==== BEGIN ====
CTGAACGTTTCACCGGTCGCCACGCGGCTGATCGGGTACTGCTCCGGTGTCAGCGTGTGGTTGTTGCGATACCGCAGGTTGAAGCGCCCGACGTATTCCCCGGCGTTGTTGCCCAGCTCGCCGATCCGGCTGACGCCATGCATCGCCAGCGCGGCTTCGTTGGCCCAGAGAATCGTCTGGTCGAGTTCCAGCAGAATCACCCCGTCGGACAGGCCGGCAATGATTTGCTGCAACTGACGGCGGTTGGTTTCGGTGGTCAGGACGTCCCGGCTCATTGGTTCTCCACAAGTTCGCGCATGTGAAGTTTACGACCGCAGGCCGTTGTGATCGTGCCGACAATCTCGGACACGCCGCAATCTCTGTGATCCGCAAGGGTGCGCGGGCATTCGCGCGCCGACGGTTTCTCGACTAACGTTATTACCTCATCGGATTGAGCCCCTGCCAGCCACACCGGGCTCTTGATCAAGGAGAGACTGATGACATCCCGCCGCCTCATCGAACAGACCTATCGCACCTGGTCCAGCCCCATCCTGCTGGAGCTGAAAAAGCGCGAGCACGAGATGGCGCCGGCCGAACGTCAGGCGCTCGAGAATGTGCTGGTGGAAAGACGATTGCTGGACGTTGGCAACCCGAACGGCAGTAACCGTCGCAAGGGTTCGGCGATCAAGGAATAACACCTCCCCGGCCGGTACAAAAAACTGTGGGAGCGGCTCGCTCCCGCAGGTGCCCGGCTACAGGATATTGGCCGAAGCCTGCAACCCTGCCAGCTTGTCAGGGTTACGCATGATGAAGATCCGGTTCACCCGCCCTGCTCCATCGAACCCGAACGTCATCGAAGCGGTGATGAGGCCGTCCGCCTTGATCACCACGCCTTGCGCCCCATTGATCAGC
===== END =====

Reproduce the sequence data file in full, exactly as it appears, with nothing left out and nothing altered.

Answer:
CTGAACGTTTCACCGGTCGCCACGCGGCTGATCGGGTACTGCTCCGGTGTCAGCGTGTGGTTGTTGCGATACCGCAGGTTGAAGCGCCCGACGTATTCCCCGGCGTTGTTGCCCAGCTCGCCGATCCGGCTGACGCCATGCATCGCCAGCGCGGCTTCGTTGGCCCAGAGAATCGTCTGGTCGAGTTCCAGCAGAATCACCCCGTCGGACAGGCCGGCAATGATTTGCTGCAACTGACGGCGGTTGGTTTCGGTGGTCAGGACGTCCCGGCTCATTGGTTCTCCACAAGTTCGCGCATGTGAAGTTTACGACCGCAGGCCGTTGTGATCGTGCCGACAATCTCGGACACGCCGCAATCTCTGTGATCCGCAAGGGTGCGCGGGCATTCGCGCGCCGACGGTTTCTCGACTAACGTTATTACCTCATCGGATTGAGCCCCTGCCAGCCACACCGGGCTCTTGATCAAGGAGAGACTGATGACATCCCGCCGCCTCATCGAACAGACCTATCGCACCTGGTCCAGCCCCATCCTGCTGGAGCTGAAAAAGCGCGAGCACGAGATGGCGCCGGCCGAACGTCAGGCGCTCGAGAATGTGCTGGTGGAAAGACGATTGCTGGACGTTGGCAACCCGAACGGCAGTAACCGTCGCAAGGGTTCGGCGATCAAGGAATAACACCTCCCCGGCCGGTACAAAAAACTGTGGGAGCGGCTCGCTCCCGCAGGTGCCCGGCTACAGGATATTGGCCGAAGCCTGCAACCCTGCCAGCTTGTCAGGGTTACGCATGATGAAGATCCGGTTCACCCGCCCTGCTCCATCGAACCCGAACGTCATCGAAGCGGTGATGAGGCCGTCCGCCTTGATCACCACGCCTTGCGCCCCATTGATCAGC